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Pennsylvania Supreme Court Plays Politics

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In a unusual decision, the Pennsylvania Supreme Court invoked the ancient doctrine of “laches” to toss GOP Congressman’s Mike Kelly, congressional hopeful Sean Parnell, and six other GOP candidates’ lawsuit against the state.

Laches is a legal defense that stops a plaintiff from recovery because the plaintiff was too slow and careless in bringing his lawsuit.

A ruling from a lower court earlier this week barred the state from taking any further action to certify its election results pending a hearing in Kelly case.

But today, the Pennsylvania Supreme Court ruled Congressman Kelly should have filed his lawsuit shortly after passage of Act 77, which vastly expanded the mail-in balloting to let all qualified voters cast ballots by mail without an excuse. Congressman Kelly filed suit after the election and argued Act 77 wrongfully overrode the stipulations for absentee balloting established by the state’s constitution.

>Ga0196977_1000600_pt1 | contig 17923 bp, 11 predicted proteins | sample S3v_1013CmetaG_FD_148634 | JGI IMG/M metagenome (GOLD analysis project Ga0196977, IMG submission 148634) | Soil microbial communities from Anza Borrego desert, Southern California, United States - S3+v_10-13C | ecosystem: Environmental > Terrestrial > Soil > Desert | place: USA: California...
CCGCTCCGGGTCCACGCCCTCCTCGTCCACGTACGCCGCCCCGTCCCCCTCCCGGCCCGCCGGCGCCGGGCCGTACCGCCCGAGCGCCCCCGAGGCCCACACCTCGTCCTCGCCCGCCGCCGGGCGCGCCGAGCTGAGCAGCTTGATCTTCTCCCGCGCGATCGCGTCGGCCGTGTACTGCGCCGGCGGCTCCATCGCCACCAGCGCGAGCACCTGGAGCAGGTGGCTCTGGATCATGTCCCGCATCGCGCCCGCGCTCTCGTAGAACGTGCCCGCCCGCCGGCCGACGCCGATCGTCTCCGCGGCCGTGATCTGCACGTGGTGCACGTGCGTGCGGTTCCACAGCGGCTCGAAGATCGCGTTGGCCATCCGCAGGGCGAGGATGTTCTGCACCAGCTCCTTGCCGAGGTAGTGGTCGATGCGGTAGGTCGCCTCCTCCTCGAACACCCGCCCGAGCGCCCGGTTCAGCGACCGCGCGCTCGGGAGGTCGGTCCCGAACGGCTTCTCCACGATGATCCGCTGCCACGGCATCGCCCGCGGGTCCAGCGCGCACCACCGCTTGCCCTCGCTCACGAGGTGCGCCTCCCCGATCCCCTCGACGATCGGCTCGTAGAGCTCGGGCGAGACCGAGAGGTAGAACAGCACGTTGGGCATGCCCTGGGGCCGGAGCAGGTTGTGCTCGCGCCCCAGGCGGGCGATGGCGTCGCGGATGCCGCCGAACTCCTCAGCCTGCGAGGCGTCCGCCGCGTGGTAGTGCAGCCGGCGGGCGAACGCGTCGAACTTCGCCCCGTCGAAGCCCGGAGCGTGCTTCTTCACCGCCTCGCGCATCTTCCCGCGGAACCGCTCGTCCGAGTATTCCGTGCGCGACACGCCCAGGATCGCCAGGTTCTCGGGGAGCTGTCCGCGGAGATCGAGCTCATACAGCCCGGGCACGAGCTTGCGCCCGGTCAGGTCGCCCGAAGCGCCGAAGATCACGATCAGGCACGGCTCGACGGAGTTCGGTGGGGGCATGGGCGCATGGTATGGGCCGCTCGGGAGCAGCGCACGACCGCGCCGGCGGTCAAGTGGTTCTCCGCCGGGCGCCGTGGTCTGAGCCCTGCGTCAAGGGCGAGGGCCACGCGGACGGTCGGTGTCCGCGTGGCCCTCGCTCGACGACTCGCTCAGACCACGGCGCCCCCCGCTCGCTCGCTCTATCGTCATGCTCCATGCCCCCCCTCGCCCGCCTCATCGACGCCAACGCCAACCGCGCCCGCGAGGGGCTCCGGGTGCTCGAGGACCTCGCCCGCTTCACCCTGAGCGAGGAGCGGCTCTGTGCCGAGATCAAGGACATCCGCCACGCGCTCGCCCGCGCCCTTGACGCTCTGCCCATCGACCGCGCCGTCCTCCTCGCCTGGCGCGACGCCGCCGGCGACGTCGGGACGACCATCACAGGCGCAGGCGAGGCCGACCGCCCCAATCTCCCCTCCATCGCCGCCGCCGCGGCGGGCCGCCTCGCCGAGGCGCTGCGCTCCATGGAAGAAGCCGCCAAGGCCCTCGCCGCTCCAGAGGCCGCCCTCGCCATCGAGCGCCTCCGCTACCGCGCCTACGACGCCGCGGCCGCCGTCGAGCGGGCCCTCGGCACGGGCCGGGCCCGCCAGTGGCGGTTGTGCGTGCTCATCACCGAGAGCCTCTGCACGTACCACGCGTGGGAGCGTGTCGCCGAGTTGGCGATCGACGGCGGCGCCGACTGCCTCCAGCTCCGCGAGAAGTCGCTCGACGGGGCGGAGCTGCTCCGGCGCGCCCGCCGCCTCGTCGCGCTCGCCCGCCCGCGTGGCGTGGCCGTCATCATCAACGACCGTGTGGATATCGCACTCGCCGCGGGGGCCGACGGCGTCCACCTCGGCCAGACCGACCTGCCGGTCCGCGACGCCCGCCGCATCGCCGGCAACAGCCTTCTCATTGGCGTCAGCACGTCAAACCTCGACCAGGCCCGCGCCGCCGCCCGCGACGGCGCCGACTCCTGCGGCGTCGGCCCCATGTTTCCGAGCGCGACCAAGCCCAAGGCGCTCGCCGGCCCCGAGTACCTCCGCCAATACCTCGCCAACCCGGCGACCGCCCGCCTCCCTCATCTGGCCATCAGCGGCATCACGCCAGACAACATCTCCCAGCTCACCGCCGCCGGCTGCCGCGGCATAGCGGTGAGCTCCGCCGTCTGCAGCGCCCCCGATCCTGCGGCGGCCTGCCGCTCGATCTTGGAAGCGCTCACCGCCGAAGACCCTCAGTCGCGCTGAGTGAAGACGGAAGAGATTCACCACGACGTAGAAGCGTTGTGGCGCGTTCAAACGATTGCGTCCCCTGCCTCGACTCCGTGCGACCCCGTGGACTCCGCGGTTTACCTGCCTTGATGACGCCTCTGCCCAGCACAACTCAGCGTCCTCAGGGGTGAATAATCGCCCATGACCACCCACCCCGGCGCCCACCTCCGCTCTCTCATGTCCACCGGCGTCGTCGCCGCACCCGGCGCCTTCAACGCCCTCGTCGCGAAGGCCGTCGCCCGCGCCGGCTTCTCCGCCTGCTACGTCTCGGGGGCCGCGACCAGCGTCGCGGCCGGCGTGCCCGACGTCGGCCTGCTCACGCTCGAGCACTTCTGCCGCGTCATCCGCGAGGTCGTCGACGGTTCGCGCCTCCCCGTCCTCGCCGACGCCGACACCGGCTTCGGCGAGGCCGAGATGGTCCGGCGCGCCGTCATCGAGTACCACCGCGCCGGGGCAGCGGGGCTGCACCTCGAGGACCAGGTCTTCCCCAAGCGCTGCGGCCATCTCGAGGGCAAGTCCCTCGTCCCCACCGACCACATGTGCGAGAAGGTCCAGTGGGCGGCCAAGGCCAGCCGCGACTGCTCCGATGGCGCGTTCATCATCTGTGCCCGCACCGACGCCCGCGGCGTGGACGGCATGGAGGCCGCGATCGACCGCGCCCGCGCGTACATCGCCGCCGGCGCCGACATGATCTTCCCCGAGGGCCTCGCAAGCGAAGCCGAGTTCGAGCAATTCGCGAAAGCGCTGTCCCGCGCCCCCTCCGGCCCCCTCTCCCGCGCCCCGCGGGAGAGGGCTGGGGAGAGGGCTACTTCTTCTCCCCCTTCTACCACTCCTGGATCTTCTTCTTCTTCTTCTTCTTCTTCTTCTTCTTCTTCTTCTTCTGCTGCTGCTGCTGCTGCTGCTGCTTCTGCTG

In essence, the court told Kelly and Parnell they were too late — that they should have filed the suit well in advance of the election.

But one requirement in brining a constitutional claim is an “injury-in fact.” That means the plaintiff needs to show he has or will suffer a harm and the injury must be concrete. If Congressman Kelly had brought his suit before the election, the court could have easily (and likely would have) dismissed Kelly’s claim on the grounds that he had not suffered an injury yet.

The Pennsylvania Supreme Court is playing politics. The Kelly case is excepted to be appealed to the US Supreme Court for final resolution.

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